The EPA’s Pollution Estimates Stink. Everyone Uses Them Anyway I

Engineer Jim Southerland was hired by the US Environmental Protection Agency in 1971 to join the nascent war on air pollution. He came to relish the task, investigating orange clouds from an ammunition plant in Tennessee and taking air samples from strip mines in Wyoming. Among his proudest accomplishments: helping the agency develop a set of numbers called emission factors—values that enable regulators to estimate atmospheric discharges from power plants, oil refineries, chemical plants and other industrial operations.

Google Street View Cars Are Mapping Methane Leaks

Natural gas pipeline leaks that pose a safety hazard are quickly addressed. But what about leaks too small to pose a threat? These mall leaks are often overlooked and they collectively release tons of methane, a greenhouse gas 84 times more potent than carbon dioxide.

However, thanks to researchers from Colorado State University, the University of Northern Colorado, and Conservation Science Partners—who’ve teamed up with the Environmental Defense Fund—a small unit of Google Street View cars are turning into mobile methane sensors to monitor leaks that have flown under the radar.

Lawsuit Filed to Protect Sea Life From Ocean Acidification, Climate Change

SAN FRANCISCO - The Center for Biological Diversity sued the U.S. Environmental Protection Agency today for failing to set new water-quality standards to combat ocean acidification or respond to a three-year-old Center petition demanding the agency address this growing threat to marine life. Despite scientific consensus that federal water-quality standards are outdated and inadequate to protect marine life from the corrosive effects of ocean acidification, the EPA has ignored its legal duties to update the standards.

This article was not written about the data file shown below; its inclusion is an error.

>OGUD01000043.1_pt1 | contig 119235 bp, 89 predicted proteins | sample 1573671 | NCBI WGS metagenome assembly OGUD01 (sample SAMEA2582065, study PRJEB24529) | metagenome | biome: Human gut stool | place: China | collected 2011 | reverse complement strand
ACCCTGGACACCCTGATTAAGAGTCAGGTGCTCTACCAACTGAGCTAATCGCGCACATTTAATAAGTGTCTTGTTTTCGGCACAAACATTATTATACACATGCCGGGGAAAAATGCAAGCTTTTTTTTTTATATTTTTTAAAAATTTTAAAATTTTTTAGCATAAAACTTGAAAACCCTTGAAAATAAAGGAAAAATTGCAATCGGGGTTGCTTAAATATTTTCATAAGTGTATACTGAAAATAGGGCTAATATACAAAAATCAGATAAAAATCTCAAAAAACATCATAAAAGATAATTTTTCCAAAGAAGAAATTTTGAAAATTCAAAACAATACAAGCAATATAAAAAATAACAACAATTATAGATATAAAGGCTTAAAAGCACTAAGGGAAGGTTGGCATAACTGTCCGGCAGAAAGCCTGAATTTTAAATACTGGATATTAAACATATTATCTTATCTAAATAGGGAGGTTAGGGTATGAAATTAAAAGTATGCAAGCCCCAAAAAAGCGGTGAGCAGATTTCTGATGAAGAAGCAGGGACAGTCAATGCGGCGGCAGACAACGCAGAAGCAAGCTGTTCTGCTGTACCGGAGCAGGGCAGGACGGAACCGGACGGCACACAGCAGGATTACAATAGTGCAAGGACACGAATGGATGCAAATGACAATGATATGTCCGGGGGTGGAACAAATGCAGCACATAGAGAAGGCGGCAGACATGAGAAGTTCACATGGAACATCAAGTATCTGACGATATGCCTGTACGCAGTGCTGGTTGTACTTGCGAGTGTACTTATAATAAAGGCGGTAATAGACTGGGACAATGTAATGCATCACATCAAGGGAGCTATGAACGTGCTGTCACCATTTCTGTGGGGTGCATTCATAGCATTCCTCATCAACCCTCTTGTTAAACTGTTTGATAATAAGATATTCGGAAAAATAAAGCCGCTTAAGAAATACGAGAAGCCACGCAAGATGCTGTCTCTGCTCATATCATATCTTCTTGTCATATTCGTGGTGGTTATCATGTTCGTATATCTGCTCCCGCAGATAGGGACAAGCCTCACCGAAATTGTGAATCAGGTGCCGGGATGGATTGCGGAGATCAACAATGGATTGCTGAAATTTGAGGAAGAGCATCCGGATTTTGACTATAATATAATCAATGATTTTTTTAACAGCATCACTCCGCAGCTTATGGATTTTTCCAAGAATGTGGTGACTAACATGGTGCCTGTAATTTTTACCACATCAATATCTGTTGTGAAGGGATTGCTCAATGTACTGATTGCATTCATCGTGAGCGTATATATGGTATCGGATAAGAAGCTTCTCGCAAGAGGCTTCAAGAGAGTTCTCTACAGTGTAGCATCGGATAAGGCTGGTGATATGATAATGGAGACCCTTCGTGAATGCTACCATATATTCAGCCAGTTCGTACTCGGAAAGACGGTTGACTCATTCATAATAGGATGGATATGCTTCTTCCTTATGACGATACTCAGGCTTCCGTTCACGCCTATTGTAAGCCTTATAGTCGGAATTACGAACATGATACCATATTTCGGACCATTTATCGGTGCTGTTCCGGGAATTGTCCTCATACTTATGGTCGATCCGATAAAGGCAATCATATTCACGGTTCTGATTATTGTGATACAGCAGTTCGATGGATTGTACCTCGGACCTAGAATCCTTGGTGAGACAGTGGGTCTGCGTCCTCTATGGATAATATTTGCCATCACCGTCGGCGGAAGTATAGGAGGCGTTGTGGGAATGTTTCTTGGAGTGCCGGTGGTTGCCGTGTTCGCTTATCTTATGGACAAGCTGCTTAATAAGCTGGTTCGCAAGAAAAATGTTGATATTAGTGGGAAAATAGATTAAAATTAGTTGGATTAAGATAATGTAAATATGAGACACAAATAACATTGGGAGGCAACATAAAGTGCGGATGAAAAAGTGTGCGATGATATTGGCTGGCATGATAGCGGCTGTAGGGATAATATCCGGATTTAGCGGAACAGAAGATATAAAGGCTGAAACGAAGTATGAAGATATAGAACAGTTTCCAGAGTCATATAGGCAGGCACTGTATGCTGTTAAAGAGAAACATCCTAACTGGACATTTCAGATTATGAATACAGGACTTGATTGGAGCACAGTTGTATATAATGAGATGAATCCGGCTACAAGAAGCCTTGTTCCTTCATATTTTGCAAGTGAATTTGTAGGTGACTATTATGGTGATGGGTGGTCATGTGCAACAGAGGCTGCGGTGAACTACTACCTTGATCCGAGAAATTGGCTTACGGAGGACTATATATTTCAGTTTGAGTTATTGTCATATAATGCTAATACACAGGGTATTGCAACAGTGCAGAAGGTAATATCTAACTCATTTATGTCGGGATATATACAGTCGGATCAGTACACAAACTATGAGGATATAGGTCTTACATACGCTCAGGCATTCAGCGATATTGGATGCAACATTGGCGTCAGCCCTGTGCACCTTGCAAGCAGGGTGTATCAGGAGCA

Tackling Food Waste as a Way to Save the Climate, Too

At his hog farm about a dozen miles from Las Vegas' famed strip, Bob Combs became a celebrity of sorts for hauling thousands of pounds of leftovers from casinos' all-you-can-eat buffets and feeding it to his 3,000 pigs.

Farmers used to call the practice "garbage feeding." Today, researchers see it as a tool for stemming climate change. That's because the growing amount of wasted food around the world adds methane, a potent greenhouse gas, to the atmosphere as it rots in landfills.

Combs just happened to be a pioneer recycler.

Ecological consequences of amphetamine pollution in urban streams

(Millbrook, NY) Pharmaceutical and illicit drugs are present in streams in Baltimore, Maryland. At some sites, amphetamine concentrations are high enough to alter the base of the aquatic food web. So reports a new study released today in the journal Environmental Science & Technology, which is one of the first to explore the ecological consequences of stimulant pollution in urban streams.

Air pollution threat hidden as research 'presumes people are at home': study

The true impact of air pollution has been obscured by the failure to consider people’s exposure as they move around during the day, according to a new study that has mapped the hotspots of New York’s air pollution based on where people gather for work or recreation.

The research cites air pollution as “the world’s single largest environment and human health threat” but laments that the problem has not previously been “considered spatially and temporally”, with most studies basing a person’s pollution exposure on where they live.